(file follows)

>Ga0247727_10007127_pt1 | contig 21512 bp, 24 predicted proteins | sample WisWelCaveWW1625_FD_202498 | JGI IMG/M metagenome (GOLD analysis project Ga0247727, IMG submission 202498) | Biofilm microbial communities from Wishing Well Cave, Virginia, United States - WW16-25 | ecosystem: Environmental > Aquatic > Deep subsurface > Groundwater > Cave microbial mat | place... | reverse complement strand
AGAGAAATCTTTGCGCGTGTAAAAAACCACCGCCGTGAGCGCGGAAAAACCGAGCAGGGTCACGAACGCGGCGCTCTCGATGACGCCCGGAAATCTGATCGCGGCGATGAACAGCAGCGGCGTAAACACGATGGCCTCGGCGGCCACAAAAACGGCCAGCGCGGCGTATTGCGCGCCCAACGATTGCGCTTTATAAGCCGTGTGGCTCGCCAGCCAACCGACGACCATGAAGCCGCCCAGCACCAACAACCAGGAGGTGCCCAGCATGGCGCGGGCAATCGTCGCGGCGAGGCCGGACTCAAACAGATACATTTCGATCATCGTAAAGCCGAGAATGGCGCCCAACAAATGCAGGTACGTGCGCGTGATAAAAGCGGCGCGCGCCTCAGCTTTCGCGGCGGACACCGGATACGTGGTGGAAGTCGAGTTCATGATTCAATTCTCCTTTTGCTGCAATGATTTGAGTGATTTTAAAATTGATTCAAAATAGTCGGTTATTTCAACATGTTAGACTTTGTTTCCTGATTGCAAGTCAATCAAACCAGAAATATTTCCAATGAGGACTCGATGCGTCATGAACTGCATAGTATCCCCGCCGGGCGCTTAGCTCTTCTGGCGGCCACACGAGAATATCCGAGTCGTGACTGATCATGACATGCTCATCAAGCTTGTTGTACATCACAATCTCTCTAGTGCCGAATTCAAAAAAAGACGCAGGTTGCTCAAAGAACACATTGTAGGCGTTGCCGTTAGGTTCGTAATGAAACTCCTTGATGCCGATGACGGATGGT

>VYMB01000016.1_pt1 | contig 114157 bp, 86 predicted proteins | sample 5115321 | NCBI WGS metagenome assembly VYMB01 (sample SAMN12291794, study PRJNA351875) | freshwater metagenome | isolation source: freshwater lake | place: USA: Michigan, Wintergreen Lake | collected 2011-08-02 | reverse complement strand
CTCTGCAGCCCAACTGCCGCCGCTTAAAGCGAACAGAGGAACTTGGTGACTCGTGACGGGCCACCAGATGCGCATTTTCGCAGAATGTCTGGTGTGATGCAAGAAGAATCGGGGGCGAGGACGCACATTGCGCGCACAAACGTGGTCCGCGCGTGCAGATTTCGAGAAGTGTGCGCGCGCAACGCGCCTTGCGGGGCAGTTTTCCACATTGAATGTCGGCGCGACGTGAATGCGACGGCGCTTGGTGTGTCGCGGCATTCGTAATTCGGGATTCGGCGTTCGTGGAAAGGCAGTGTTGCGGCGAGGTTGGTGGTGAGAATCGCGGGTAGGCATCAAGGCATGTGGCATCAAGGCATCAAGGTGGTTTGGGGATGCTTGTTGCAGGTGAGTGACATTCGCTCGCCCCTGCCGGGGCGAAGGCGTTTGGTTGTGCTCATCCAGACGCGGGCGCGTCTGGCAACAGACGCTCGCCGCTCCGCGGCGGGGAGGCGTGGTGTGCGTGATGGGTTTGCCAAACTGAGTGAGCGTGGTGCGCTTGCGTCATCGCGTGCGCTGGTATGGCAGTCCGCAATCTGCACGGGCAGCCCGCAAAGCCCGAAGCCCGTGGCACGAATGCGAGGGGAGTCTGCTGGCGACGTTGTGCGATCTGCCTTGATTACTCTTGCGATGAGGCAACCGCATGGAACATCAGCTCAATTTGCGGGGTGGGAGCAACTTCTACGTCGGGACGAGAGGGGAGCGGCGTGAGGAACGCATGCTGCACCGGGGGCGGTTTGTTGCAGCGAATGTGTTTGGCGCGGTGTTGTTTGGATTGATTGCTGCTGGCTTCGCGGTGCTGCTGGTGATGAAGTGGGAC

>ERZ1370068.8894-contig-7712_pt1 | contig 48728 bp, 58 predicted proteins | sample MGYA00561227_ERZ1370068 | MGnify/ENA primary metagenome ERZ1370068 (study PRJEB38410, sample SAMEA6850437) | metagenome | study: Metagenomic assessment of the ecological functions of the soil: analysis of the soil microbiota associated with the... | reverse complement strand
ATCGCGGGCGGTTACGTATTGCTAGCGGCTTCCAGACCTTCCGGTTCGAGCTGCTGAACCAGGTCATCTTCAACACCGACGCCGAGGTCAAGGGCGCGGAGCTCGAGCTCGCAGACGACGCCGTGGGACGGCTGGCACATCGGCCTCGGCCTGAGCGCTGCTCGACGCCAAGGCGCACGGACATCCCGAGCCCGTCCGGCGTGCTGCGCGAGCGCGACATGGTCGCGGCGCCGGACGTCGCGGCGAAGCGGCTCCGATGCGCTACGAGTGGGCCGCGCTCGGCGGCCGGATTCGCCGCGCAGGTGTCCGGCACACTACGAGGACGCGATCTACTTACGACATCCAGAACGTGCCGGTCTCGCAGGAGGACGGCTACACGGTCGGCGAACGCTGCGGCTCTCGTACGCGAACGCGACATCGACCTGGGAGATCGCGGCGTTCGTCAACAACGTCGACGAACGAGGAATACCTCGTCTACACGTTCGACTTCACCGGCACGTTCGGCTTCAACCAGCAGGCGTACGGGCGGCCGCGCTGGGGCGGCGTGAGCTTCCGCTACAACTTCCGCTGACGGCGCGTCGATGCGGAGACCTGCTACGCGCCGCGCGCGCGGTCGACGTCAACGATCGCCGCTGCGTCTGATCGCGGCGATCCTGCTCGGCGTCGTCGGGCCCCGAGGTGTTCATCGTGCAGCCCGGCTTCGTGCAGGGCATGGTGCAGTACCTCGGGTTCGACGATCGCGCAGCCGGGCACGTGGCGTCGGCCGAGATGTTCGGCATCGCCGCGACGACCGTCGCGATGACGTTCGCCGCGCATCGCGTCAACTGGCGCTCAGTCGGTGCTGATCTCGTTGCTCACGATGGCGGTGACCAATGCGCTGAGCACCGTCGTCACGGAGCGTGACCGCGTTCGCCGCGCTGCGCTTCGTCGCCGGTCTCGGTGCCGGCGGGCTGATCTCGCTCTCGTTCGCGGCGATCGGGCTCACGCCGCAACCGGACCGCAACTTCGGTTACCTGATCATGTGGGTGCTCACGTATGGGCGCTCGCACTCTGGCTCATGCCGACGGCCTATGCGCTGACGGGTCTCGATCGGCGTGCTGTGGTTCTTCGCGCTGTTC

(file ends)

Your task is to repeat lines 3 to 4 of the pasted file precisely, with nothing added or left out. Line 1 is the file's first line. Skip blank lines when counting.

>VYMB01000016.1_pt1 | contig 114157 bp, 86 predicted proteins | sample 5115321 | NCBI WGS metagenome assembly VYMB01 (sample SAMN12291794, study PRJNA351875) | freshwater metagenome | isolation source: freshwater lake | place: USA: Michigan, Wintergreen Lake | collected 2011-08-02 | reverse complement strand
CTCTGCAGCCCAACTGCCGCCGCTTAAAGCGAACAGAGGAACTTGGTGACTCGTGACGGGCCACCAGATGCGCATTTTCGCAGAATGTCTGGTGTGATGCAAGAAGAATCGGGGGCGAGGACGCACATTGCGCGCACAAACGTGGTCCGCGCGTGCAGATTTCGAGAAGTGTGCGCGCGCAACGCGCCTTGCGGGGCAGTTTTCCACATTGAATGTCGGCGCGACGTGAATGCGACGGCGCTTGGTGTGTCGCGGCATTCGTAATTCGGGATTCGGCGTTCGTGGAAAGGCAGTGTTGCGGCGAGGTTGGTGGTGAGAATCGCGGGTAGGCATCAAGGCATGTGGCATCAAGGCATCAAGGTGGTTTGGGGATGCTTGTTGCAGGTGAGTGACATTCGCTCGCCCCTGCCGGGGCGAAGGCGTTTGGTTGTGCTCATCCAGACGCGGGCGCGTCTGGCAACAGACGCTCGCCGCTCCGCGGCGGGGAGGCGTGGTGTGCGTGATGGGTTTGCCAAACTGAGTGAGCGTGGTGCGCTTGCGTCATCGCGTGCGCTGGTATGGCAGTCCGCAATCTGCACGGGCAGCCCGCAAAGCCCGAAGCCCGTGGCACGAATGCGAGGGGAGTCTGCTGGCGACGTTGTGCGATCTGCCTTGATTACTCTTGCGATGAGGCAACCGCATGGAACATCAGCTCAATTTGCGGGGTGGGAGCAACTTCTACGTCGGGACGAGAGGGGAGCGGCGTGAGGAACGCATGCTGCACCGGGGGCGGTTTGTTGCAGCGAATGTGTTTGGCGCGGTGTTGTTTGGATTGATTGCTGCTGGCTTCGCGGTGCTGCTGGTGATGAAGTGGGAC